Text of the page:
On the occasion of International Women Day and the ongoing #WomenInScience campaign, we want to celebrate the amazing women of GenoMed4All.
And that’s why we sat down with our colleague Marilena Bicchieri, GenoMed4All’s Scientific Coordinator and Healthcare Project Manager at Humanitas Research Hospital. Here’s what she had to say about her role in our project, together with her experience building a successful and meaningful career and navigating the highs and lows of STEM as a woman.


What is your role as a scientific coordinator: from both a personal and professional point of view?

As scientific coordinator, my role is both stimulating and challenging. From a professional perspective, I am responsible for keeping up-to-date with the progress of the project and identifying any gaps or needs of each involved partner to ensure the project moves forward smoothly and efficiently. I serve as a bridge between the technical experts and the clinicians, who often have different perspectives. Therefore, I must be able to understand both points of view and effectively communicate shared information.

From a personal perspective, I understand the importance of constantly learning and improving to excel in my role. By continually enhancing my knowledge and skills, I can provide valuable feedback, advice, and insights to my colleagues, helping to steer the project in the right direction. I am also driven by my ambition to achieve outstanding results, which motivates me to stay proactive and engaged every day.

What is your experience in GenoMed4All? (As part of a team? Your vision of the project as a whole?)

GenoMed4All is an ambitious project that requires a high level of expertise and coordination across a diverse group of partners. As a member of the team, I feel privileged to be part of such a dedicated and talented group of individuals. The consortium is composed of experts from various fields, including researchers, clinicians, technical experts, and industry partners, who all bring unique perspectives and skills to the table.

Working together as a team is essential to the success of the project, and I believe that everyone is committed to this shared goal. While it can be challenging to stay on the same track, the sense of unity and purpose within the team makes the difference. I am continually impressed by the dedication and professionalism of everyone involved in the project.

I believe that GenoMed4All has the potential to be a game-changer in the field of personalized medicine, thanks to the exploitation of -omics data, and will provide one of the first federated platform implementation in the healthcare sector. By leveraging the latest advances in AI technology and applying them to the study of haematological diseases, we can gain new insights on diagnosis and prognosis while developing more effective treatments with the ultimate goal to improve patient outcomes and quality of life.  This is incredibly motivating for everyone involved and I am excited to be part of this initiative and look forward to seeing the impact that it will have on the field of haematology and technology.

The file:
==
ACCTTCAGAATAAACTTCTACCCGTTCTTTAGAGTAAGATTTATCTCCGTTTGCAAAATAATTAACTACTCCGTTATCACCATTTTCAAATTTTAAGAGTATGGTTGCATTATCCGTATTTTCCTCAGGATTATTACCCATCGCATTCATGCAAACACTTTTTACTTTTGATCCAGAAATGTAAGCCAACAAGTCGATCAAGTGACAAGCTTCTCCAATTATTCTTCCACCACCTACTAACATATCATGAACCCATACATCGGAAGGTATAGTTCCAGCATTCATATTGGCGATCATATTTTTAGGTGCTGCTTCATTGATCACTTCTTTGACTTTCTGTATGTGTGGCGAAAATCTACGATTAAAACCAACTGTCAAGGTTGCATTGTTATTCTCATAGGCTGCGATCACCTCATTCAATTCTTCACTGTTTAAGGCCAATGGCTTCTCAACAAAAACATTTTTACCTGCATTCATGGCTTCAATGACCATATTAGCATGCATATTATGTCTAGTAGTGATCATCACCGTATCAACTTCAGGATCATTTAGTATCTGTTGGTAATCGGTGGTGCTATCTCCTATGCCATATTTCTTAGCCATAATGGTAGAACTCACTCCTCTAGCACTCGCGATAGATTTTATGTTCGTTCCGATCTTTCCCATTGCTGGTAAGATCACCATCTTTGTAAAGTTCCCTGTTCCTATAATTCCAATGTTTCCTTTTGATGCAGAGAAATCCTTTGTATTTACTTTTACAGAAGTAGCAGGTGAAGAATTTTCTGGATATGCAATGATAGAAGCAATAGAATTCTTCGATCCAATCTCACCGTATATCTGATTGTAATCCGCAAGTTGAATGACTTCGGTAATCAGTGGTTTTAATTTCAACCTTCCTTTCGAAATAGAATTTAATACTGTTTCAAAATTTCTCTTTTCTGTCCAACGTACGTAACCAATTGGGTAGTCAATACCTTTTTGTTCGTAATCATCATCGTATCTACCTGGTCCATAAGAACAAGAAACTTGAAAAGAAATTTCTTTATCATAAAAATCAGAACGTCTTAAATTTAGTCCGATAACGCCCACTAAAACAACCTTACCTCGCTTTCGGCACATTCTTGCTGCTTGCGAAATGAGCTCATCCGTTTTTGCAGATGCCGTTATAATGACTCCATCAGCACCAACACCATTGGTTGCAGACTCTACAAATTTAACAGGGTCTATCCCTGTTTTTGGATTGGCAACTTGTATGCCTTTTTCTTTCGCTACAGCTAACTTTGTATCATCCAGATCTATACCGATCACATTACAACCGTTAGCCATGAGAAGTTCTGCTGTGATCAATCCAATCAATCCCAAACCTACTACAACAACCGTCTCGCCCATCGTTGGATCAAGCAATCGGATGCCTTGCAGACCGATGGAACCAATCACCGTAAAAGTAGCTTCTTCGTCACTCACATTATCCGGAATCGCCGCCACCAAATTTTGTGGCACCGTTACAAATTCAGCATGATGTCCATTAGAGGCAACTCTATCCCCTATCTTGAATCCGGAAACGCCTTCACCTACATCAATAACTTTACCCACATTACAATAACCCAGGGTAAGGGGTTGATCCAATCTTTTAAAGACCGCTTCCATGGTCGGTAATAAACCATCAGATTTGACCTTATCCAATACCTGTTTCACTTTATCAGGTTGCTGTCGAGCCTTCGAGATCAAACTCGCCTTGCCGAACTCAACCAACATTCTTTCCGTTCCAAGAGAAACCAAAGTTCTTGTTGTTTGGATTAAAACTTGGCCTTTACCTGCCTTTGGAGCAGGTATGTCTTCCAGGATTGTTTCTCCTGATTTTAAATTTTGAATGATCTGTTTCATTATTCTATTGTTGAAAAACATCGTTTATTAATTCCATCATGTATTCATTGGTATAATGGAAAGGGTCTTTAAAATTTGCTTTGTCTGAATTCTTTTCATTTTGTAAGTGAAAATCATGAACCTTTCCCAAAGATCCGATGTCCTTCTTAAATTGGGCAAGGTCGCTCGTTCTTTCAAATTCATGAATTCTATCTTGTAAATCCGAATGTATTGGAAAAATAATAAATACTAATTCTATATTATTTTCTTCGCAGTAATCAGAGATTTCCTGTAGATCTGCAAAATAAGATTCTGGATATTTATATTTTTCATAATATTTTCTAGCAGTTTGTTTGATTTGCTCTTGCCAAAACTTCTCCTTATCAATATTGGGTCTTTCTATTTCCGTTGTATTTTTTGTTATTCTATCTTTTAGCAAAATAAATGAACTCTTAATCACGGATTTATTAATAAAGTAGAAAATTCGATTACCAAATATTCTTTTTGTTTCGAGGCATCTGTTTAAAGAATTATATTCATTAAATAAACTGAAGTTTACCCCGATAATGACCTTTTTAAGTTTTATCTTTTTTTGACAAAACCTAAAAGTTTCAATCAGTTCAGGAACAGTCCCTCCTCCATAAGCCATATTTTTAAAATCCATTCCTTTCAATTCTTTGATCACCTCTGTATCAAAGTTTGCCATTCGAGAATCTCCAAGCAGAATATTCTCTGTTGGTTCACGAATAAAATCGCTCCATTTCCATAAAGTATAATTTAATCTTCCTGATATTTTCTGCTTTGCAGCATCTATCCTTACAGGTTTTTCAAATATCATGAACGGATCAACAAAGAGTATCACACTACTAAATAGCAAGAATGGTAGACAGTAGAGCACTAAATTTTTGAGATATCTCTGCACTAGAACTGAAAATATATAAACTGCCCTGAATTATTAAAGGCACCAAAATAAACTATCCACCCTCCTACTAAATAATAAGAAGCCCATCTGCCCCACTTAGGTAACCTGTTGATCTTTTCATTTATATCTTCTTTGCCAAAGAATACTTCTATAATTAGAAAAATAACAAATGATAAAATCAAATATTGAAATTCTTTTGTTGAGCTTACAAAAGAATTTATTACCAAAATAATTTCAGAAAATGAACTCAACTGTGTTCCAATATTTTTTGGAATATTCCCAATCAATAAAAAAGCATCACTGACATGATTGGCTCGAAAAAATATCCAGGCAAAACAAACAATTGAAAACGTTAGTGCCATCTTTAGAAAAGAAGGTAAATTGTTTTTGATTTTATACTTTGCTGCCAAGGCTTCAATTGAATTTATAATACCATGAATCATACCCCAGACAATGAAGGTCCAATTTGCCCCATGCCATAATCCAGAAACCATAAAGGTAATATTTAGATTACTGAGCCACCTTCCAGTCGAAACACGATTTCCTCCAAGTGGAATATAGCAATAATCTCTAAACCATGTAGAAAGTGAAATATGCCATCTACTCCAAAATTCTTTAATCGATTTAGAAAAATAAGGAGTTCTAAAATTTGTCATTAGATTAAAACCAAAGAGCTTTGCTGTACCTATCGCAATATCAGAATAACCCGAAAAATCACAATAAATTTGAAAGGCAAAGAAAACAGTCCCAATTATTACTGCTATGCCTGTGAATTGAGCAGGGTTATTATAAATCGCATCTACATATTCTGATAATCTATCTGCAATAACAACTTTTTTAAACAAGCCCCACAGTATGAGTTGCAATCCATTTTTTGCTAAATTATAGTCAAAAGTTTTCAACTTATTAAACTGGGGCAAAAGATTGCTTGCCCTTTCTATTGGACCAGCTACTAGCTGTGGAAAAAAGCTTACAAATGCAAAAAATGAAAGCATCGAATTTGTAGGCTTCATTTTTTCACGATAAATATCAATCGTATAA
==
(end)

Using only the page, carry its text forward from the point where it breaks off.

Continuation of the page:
Could you share some of the main challenges (and highlights!) you have experienced in your career?

As women in STEM, I feel incredibly fortunate to have had a positive, supportive and respectful environment throughout my career. However, it’s important to consider that being a woman in a male-oriented society can come with additional challenges, such as breaking stereotypes and biases.

I’ve sometimes had to work hard to prove myself which, as positive effect, has helped me to grow stronger and more resilient. Indeed, it is important to focus on the rewards that come with overcoming these challenges rather than feeling defeated. Many steps forward have been made in our society and what I have experienced is the result of many years of battles for woman emancipation. I still believe that pursuing a career in STEM can be demanding and require a great deal of responsibility, but with the right approach and a commitment, it can also be incredibly rewarding.

To succeed in STEM, it is essential to be motivated.  Motivation will lead you to be open to learning, taking on new challenges, and importantly being willing to take risks. Self-improvement is crucial, as it allows you to grow and develop your skills and expertise.  Lastly, setting clear goals and working towards them is necessary to stay focused and driven.

What would be your inspiring words to encourage girls and women to pursue the STEM path?

One of the important advice I would give to girls and women committed to a STEM career is to be brave. Don’t be afraid to take on new challenges, even if they seem daunting at first and never be afraid to drive important decisions. Surround yourself with supportive colleagues and mentors, who can help guide you along the way. And remember that the work you do in STEM can have a significant impact on the world around you: by pursuing a career in STEM, you have the opportunity to make a real difference and drive important advancements in science and technology.

I encourage all girls and women interested in STEM to follow their passions and believe in themselves. By doing so, we can keep up to break down the barriers that still exist in the field and pave the way for a more diverse and inclusive STEM community, especially in the most impactful apical roles, where the presence of women is significantly statistically underrepresented.

The world needs more female scientists, engineers, and innovators at the top of the society and I am confident that the next generation of girls will continue to make important contributions to the field.

 


Interview courtesy of Marilena Bicchieri, PhD – Healthcare Project Manager at Humanitas Research Hospital